The children of Ed Snider announced this morning that Snider, the chairman of Comcast-Spectacor and founder and longtime face of the Philadelphia Flyers franchise, has died after a two-year battle with cancer. His death comes just days after his Flyers clinched a playoff berth that most thought was unlikely when the season began.
“He fought his last years, months and days with courage and grace and recounted his love for many including his Flyers family and fans,” read the statement from his family. “We are grateful for the outpouring of love and support from the community, his friends and all those who were fortunate to have been touched by him in some way, large or small.” Read more »
Garrett Getlin Snider is fretting.
This really isn’t so unusual, as it turns out. Garrett Getlin Snider frets a lot. About his twin sisters, “16 and gorgeous,” who are now at an age where every horny teenage boy on the Main Line is taking notice. About his grandfather, Ed Snider, the legendary 82-year-old Philadelphia Flyers owner and chairman of Comcast Spectacor. About his grandmother, about his studies at Drexel, about the kids: the kids in Montgomery County, the kids around the country, the kids around the world. Who is going to help the kids? And so Garrett Getlin Snider frets, worry lines already beginning to form across his square, pale 19-year-old face. Read more »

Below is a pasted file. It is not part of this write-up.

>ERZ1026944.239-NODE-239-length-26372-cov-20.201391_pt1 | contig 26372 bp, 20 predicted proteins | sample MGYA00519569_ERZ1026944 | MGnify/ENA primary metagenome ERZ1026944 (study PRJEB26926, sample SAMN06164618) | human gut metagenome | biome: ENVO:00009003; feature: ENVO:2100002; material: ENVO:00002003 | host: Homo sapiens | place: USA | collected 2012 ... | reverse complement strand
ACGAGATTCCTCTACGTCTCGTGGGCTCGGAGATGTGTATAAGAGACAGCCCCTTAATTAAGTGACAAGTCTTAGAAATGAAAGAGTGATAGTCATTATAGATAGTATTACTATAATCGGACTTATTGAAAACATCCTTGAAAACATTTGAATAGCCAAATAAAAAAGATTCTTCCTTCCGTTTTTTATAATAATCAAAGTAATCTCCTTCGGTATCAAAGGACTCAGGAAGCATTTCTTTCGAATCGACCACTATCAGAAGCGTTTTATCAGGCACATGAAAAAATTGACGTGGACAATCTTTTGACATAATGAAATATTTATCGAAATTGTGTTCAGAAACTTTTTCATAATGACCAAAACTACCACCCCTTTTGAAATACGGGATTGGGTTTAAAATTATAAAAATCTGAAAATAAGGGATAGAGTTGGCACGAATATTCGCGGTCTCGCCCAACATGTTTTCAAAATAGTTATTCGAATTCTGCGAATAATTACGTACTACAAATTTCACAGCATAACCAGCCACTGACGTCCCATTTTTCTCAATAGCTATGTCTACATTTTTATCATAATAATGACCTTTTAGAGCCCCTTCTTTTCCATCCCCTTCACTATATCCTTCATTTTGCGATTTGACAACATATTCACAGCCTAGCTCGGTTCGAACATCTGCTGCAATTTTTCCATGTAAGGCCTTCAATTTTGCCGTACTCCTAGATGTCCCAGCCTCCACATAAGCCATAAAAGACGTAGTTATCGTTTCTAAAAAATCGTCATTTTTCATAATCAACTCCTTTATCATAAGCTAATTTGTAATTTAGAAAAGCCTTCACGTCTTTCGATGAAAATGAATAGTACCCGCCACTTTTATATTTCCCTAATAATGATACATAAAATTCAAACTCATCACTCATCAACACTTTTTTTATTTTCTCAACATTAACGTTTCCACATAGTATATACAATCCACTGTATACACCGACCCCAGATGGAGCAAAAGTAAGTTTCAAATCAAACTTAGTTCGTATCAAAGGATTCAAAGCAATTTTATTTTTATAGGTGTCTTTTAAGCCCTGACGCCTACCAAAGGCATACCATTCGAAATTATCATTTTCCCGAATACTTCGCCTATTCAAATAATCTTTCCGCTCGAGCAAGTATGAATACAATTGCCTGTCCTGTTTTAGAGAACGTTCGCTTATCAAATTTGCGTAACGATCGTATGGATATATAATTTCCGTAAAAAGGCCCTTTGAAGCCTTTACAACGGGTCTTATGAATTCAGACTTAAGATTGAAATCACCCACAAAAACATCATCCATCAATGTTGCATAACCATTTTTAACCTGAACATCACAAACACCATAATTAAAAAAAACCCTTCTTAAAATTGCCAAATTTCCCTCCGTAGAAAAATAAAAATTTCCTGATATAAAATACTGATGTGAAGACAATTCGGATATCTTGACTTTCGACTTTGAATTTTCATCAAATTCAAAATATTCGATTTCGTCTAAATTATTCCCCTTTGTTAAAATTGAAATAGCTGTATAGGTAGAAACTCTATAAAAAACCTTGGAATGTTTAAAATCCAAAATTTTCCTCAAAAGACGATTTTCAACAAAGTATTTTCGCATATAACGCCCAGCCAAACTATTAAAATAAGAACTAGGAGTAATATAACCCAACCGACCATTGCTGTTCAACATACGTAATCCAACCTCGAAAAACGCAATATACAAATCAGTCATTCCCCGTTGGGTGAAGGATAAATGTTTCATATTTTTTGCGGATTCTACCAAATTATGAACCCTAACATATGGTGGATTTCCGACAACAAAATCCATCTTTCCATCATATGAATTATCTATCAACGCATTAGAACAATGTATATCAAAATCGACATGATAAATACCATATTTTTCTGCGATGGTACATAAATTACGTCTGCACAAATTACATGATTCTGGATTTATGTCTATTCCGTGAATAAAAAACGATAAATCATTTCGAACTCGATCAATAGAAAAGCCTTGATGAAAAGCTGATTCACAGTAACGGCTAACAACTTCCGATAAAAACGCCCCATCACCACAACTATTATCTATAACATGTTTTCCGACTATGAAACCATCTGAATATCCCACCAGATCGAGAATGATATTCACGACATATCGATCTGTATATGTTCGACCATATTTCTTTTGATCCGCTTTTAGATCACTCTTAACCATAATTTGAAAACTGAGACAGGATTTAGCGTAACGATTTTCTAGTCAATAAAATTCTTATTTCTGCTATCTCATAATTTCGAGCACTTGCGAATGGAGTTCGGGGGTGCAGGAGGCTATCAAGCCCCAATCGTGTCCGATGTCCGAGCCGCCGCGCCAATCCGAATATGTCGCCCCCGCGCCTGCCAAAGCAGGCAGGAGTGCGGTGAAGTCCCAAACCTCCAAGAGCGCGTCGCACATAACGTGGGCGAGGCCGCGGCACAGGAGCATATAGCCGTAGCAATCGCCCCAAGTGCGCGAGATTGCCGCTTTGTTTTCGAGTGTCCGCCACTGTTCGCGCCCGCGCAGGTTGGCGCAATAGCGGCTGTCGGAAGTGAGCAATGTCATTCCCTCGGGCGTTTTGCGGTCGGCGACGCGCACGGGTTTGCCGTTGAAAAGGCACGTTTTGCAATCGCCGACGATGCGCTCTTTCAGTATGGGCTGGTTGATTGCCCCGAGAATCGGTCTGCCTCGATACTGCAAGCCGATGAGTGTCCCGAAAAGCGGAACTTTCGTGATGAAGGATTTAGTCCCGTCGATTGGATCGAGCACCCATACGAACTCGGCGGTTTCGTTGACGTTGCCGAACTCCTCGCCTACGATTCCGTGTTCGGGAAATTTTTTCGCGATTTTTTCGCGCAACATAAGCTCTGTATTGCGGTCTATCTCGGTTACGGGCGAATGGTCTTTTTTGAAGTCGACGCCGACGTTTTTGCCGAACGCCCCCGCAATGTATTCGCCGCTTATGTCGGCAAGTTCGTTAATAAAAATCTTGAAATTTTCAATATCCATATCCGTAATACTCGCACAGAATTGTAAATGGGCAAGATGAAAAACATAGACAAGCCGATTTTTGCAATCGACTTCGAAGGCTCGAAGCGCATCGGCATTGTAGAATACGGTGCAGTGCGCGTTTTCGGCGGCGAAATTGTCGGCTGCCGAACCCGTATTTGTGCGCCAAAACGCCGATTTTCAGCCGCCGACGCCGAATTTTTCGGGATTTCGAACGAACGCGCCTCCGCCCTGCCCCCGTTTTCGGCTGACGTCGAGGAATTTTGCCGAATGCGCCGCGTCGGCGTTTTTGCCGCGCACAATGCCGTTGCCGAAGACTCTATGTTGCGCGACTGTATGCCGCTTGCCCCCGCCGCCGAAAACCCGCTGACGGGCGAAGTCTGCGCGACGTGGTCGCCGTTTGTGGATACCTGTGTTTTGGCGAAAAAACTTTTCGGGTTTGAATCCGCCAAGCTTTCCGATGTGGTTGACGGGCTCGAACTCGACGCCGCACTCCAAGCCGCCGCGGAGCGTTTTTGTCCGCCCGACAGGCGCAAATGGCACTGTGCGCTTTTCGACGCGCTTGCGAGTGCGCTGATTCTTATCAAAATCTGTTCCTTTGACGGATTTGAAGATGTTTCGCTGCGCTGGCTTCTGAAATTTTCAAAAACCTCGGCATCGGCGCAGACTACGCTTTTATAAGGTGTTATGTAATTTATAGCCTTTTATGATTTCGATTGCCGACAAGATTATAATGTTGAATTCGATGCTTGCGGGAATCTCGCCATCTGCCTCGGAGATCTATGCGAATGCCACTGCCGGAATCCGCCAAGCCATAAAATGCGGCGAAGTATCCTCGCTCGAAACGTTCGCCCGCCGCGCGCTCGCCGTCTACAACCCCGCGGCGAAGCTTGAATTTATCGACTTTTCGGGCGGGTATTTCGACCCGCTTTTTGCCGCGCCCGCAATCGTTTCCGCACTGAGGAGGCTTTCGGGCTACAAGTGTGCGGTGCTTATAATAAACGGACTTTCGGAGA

Ever notice how for the bold-faced and famous here, Philadelphia’s social scene resembles a high school? The dating pool is shallow, everyone knows everyone else, and a stroll down the hall (or around Rittenhouse Square) can lead to a memory-lane disaster. Maybe that’s why A-list magnet Roseanne Martin’s latest well-to-do beau is an out-of-towner. Smart move, girlfriend — and a departure for Martin and others whose love connections are local, notable and, like, totes complicated.